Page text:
Eighth Rests and Sixteenth Note
In this lesson, we will be mastering several new figures. We will cover one that uses silence: the eighth rest. We'll explore the group of four sixteenth notes. And, we'll look at two figures that combine one eighth note with two sixteenths.
What does a composer do when he wants a musician to play a note on the "and" of a count, but not on the "number"? Well, one solution is to throw away the first eighth note in a group of two eighths (the rhythm covered in the last lesson) and replace it with an eighth rest. Since the eighth rest has the same value as an eighth note, any eighth note could be replaced by an eighth rest. Since the eighth note stands alone on the second half of the beat, it is written with a flag instead of a beam.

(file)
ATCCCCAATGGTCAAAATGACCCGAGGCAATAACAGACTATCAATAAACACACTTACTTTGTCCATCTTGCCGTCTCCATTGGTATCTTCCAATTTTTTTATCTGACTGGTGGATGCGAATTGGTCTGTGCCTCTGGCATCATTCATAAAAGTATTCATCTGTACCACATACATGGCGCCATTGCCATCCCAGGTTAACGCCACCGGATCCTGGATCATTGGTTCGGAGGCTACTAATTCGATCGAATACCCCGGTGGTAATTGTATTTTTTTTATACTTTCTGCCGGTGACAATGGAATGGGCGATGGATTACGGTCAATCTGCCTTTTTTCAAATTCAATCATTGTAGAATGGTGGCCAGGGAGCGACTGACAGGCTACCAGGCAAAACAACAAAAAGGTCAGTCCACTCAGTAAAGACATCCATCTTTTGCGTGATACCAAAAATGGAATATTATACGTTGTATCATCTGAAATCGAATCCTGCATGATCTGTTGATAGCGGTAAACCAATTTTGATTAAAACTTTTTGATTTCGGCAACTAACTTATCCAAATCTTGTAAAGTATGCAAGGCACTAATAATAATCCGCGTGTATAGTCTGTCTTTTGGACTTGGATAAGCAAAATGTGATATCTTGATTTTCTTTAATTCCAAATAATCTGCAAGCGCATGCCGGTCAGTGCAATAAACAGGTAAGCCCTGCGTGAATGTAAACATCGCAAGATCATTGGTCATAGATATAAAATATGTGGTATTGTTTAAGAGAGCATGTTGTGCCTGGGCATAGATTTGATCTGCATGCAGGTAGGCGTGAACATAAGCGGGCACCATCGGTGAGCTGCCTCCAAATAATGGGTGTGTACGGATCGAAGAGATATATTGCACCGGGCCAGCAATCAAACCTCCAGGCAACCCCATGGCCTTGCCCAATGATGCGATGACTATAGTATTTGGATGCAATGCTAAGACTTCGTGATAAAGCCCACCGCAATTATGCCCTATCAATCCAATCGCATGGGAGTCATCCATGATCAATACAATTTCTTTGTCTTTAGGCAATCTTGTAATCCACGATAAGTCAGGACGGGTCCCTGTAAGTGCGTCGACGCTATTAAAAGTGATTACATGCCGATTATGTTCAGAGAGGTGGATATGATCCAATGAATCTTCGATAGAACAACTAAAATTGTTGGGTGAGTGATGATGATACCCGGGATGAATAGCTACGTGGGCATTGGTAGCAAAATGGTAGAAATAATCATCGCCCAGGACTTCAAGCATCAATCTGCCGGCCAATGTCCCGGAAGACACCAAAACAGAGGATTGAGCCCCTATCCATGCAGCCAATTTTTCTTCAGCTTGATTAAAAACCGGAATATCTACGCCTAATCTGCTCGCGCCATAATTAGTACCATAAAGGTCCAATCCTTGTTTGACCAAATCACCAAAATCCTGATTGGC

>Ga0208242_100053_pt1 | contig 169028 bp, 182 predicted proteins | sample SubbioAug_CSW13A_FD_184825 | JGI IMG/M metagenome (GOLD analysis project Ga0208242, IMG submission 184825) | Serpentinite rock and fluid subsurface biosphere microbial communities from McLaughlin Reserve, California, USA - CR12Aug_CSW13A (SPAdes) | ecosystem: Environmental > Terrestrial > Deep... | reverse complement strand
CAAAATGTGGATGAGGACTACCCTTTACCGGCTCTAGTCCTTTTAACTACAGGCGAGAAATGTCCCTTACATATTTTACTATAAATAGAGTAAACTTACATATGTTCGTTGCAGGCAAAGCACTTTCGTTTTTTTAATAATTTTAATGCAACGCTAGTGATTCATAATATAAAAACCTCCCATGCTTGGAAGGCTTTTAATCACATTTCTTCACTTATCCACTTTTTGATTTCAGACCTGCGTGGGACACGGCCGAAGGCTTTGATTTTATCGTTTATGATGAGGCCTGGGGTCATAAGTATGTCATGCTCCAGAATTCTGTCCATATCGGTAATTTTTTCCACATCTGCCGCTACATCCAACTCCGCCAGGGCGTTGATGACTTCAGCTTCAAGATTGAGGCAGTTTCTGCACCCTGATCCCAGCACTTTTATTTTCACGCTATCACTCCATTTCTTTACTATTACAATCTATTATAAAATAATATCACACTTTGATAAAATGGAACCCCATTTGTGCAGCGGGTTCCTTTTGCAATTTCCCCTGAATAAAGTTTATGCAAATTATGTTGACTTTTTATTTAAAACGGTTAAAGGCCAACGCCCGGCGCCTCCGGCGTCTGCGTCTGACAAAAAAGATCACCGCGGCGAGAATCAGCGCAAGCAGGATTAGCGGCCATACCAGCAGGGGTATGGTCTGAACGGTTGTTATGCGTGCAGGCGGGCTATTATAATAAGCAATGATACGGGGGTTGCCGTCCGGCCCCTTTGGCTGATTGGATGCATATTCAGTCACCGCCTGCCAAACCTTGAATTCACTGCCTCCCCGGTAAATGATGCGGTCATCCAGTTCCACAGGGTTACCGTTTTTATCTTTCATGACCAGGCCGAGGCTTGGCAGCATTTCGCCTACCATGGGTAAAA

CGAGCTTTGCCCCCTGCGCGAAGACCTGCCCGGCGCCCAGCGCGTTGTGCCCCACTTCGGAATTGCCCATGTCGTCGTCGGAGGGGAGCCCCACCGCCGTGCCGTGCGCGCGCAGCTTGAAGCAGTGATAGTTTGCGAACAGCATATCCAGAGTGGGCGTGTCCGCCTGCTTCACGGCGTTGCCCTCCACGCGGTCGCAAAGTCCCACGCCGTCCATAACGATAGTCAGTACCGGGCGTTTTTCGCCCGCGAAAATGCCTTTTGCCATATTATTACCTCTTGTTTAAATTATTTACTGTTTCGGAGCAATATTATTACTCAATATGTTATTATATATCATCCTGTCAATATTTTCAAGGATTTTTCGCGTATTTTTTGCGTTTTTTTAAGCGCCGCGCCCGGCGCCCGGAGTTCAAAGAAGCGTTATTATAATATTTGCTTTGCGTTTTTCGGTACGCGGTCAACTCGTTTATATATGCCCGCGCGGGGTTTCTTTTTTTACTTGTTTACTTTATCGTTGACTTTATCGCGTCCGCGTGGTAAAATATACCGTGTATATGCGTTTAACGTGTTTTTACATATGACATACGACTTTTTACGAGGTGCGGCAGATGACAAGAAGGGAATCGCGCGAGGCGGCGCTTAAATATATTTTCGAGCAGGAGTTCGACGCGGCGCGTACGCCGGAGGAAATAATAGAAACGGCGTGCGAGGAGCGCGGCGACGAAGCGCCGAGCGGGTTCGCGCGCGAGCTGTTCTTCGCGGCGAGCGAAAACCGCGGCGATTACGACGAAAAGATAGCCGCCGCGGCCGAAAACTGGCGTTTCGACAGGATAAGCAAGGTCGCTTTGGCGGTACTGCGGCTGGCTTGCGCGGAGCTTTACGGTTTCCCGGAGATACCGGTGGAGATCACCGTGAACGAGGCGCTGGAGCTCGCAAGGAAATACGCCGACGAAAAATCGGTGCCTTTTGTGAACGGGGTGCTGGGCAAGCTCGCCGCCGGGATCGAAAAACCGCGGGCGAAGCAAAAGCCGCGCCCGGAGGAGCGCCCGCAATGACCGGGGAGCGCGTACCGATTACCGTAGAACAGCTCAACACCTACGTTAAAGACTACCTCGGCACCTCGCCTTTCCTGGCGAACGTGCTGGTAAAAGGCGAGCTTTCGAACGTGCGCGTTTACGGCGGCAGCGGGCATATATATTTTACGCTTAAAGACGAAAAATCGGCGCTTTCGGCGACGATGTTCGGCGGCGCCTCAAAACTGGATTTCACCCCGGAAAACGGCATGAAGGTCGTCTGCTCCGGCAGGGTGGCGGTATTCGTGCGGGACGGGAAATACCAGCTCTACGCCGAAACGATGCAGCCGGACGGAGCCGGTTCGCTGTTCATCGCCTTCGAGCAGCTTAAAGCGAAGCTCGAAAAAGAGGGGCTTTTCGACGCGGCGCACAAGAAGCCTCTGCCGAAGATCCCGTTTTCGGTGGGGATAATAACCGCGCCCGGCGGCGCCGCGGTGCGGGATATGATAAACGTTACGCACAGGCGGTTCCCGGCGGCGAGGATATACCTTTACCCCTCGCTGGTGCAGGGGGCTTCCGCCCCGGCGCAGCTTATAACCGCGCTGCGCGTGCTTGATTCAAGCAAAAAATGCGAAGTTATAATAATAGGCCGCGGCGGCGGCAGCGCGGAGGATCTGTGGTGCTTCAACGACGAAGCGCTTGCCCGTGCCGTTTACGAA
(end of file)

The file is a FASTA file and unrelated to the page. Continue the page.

Examples A and B show the two figures that result when each of the two eighth notes in a count is replaced by an eighth rest. To perform example A, count the number (but, don't play it), and strike the drum on the "and" count. To perform B, do the opposite and only play on the number count.